Tests protect brand
Ronald Reagan famously said his policy on nuclear weapons treaties with the former Soviet Union was to trust, but verify, Moscow's claims.
That would seem to sum up a new policy for organic agriculture the U.S. Department of Agriculture will put into effect next year. Beginning Jan. 1, organizations that provide organic certification will be required to annually test 5 percent of their client operations -- farms, ranchers, dairies and processors -- to ensure they aren't using substances banned by the National Organic Program.
According to the USDA, this testing will "help certifying agents identify and take action against farms and businesses intentionally using prohibited substances or methods."
Thanks to the efforts of hundreds of individual producers and growing consumer interest in local food and agriculture, organic farming has grown into a $31 billion industry. According to the USDA, there are 17,281 certified organic farms and processing facilities in the U.S. In total, there are 28,386 USDA-certified operations in 133 countries.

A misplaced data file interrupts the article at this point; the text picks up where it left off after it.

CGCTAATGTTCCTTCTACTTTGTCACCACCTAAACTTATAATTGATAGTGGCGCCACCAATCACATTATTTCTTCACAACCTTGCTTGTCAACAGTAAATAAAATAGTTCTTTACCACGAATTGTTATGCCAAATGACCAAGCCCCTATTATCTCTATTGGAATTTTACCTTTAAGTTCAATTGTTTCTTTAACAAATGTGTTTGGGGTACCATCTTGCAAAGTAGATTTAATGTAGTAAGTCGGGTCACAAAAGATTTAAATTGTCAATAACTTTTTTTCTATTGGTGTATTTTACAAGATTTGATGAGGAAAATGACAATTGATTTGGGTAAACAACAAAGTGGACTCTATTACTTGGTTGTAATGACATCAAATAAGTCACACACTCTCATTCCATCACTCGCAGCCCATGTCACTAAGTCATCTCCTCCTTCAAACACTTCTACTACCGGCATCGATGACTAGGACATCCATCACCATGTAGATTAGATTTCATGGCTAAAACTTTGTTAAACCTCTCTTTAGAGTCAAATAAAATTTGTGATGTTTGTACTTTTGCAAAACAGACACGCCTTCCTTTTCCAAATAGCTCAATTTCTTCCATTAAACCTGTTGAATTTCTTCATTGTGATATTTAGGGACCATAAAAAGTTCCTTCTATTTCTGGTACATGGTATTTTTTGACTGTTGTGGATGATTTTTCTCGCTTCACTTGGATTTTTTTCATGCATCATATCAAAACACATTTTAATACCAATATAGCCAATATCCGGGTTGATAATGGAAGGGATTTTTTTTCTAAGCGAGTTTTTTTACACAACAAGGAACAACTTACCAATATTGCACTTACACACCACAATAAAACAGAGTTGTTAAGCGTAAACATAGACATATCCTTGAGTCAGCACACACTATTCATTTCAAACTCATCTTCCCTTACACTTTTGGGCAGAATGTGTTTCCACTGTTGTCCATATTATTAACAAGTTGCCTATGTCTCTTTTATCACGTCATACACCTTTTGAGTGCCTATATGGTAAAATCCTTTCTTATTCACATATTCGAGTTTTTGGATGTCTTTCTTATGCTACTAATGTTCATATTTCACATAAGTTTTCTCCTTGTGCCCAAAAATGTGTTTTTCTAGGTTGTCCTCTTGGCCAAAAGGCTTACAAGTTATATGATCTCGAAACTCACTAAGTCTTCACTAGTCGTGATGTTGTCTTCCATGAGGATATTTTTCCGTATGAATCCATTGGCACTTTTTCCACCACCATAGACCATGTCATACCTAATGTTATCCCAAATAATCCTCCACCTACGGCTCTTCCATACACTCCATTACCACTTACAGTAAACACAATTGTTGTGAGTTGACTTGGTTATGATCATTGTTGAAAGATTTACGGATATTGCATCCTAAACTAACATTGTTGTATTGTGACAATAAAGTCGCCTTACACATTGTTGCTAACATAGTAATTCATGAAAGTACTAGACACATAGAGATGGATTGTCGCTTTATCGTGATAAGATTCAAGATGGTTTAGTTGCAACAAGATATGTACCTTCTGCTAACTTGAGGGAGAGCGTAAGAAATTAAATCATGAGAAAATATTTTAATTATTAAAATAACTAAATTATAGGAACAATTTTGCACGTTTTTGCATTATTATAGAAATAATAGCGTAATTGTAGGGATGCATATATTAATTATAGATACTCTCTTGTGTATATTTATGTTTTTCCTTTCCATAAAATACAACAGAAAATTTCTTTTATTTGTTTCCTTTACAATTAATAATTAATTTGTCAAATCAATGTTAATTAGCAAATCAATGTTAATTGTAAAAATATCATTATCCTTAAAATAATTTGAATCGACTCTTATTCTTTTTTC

Organic products -- both off the farm and from the processor -- command a higher price than conventionally grown foodstuffs. Those higher margins place added temptation on unscrupulous operators to take short cuts, producing "organic" products with cheaper, more productive and banned conventional techniques.
To date, the organic brand has been built on trust. Unless someone filed a complaint, producers who passed the extensive certification process were assumed to be following the rules at least until it was time to be recertified.
But that was before organics became a big business. A very big business. And if the rhetoric of the recent presidential campaign is to be believed, big business can't be trusted to look after the interests of the consumer. Enter the regulators.
Farmers found to have willfully violated prohibitions face suspension or revocation of their organic certification as well as civil penalties of up to $11,000 per violation.
The certifying agencies aren't happy that USDA places on them the cost of the testing -- reportedly as much as $500. While that cost can't be charged directly to the farms being tested, it will likely be passed along to all producers in the form of higher fees for certification. That could be a problem for small growers whose sales don't leave much once expenses are paid.
There is talk of establishing some type of checkoff for farmers and retailers that would fund the inspections.
While we're not fans of regulation for regulation's sake, this makes a lot of sense. Protecting the brand, and the profits it can generate, is important for every organic producer. The new rules seem reasonable. We have no doubt the industry will find some way to pay the costs.